In association with translation and amino acid synthesis, the nitrogen metabolism regulator protein, P-II, is also more abundant in P-starved cells (Fig. 2e). P-II is find more thought to regulate the assimilation of nitrogen as well as carbon sources on multiple levels (Osanai & Tanaka, 2007). P-II is phosphorylated in cyanobacteria and as such interacts with both a phosphatase and a kinase. However,
P-II phosphatase interaction is thought to control nitrate/nitrite assimilation, and as MED4 is unable to grow on those particular nitrogen sources (Moore et al., 2002), and that the kinase activity is reduced when, in the presence of ammonia in another cyanobacterium, Synechococcus elongatus PCC7942 (Lee et al., 1999), this particular function of P-II may well be redundant within MED4. With regard to amino acid synthesis, P-II has been shown to increase N-acetyl glutamate kinase (NAGK) activity (Maheswaran et al.,
2004), an enzyme in the arginine biosynthetic pathway, and identified in Synechococcus (Burillo et al., 2004; Heinrich et al., 2004). As MED4 is known to have NAGK, it is safe to assume that this cellular increase in P-II will have a constitutive affect on arginine biosynthesis. In addition to this, P-II directly influences nitrogen-related SP600125 mw gene transcription (Paz-Yepes et al., 2003), but this process is, as yet, unknown. An intriguing result is the increased abundance of the periplasmic protein, FKBP-type peptidyl-prolyl cis–trans isomerase (PPIase) (Fig. 2d), which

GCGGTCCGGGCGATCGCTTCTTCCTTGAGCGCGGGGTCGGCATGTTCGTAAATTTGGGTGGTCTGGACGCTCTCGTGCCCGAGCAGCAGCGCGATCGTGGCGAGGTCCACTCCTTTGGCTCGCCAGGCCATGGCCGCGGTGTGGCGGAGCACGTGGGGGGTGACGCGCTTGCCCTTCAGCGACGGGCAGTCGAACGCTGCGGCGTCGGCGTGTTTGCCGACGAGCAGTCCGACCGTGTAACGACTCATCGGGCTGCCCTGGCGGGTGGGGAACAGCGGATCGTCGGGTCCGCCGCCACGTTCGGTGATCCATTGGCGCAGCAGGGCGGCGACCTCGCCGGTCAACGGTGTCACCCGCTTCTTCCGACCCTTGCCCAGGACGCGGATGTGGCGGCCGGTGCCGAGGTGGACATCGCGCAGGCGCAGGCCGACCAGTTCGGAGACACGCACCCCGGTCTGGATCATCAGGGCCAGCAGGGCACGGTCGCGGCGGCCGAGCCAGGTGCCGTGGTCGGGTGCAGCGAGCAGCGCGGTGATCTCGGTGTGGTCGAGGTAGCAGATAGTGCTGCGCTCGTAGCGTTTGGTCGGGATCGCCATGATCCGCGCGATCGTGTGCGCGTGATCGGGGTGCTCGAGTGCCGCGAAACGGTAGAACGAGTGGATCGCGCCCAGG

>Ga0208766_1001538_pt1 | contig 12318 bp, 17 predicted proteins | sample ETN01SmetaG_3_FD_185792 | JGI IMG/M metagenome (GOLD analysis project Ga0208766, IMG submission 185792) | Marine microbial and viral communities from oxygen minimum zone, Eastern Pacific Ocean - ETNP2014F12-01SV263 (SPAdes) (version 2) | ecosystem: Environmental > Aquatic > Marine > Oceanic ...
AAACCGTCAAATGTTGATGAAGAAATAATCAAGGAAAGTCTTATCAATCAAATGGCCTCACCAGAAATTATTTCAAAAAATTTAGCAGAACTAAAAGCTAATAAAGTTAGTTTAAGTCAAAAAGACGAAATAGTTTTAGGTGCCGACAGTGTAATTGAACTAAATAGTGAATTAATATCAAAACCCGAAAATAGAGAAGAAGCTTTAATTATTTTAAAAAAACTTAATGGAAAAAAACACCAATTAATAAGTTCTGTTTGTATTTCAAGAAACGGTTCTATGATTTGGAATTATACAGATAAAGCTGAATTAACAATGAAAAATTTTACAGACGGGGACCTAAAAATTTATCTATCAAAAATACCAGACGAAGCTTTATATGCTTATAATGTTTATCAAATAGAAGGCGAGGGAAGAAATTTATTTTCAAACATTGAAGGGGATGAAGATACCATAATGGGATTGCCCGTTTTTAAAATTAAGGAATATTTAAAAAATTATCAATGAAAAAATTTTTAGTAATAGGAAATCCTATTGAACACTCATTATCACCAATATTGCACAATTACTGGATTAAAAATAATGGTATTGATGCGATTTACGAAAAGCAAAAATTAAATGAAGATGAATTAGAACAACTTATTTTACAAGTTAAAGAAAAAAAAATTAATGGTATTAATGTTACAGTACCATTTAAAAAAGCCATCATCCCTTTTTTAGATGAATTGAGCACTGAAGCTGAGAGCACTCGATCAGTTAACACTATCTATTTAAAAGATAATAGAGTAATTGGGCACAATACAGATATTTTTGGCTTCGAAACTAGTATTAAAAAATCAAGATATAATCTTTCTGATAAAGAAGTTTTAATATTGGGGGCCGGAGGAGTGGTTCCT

assists in the accelerated and correct folding of proteins bound for extracellular use (Lang et al., 1987; Lang & Schmid, 1988). This result is Flavopiridol (Alvocidib) interesting if considered in parallel with the significant increase in a membrane-associated protease (PMM0516, Fig. 2e), which would assist in recycling misfolded periplasmic proteins, and the significant increase in PhoA concentrations reported above. However, PPIase transcripts were found to be downregulated in WH8102 (Tetu et al., 2009), but this could indicate a strain-specific response to P starvation, particularly when considering the increased abundance of the MED4-specific protein PMM1416. Fatty acid biosynthesis is also detrimentally affected by P starvation. Two proteins essential in this process, acyl carrier protein (acpP) and enoyl-(acyl carrier protein) reductase (fabL), were less abundant than the control (Fig. 2e). Fatty acids have multiple intracellular uses, notably fuel storage and membrane manufacture. It could easily be deduced that with a paucity of bioavailable P, phospholipid biosynthesis and hence membrane manufacture, would be reduced. However, it is known that <1% of inducted Pi is incorporated into membranes, representing a small fraction of the cellular quota for P, and there is no evidence, as yet, for P regulation within the lipid membrane of MED4 (Van Mooy et al., 2006).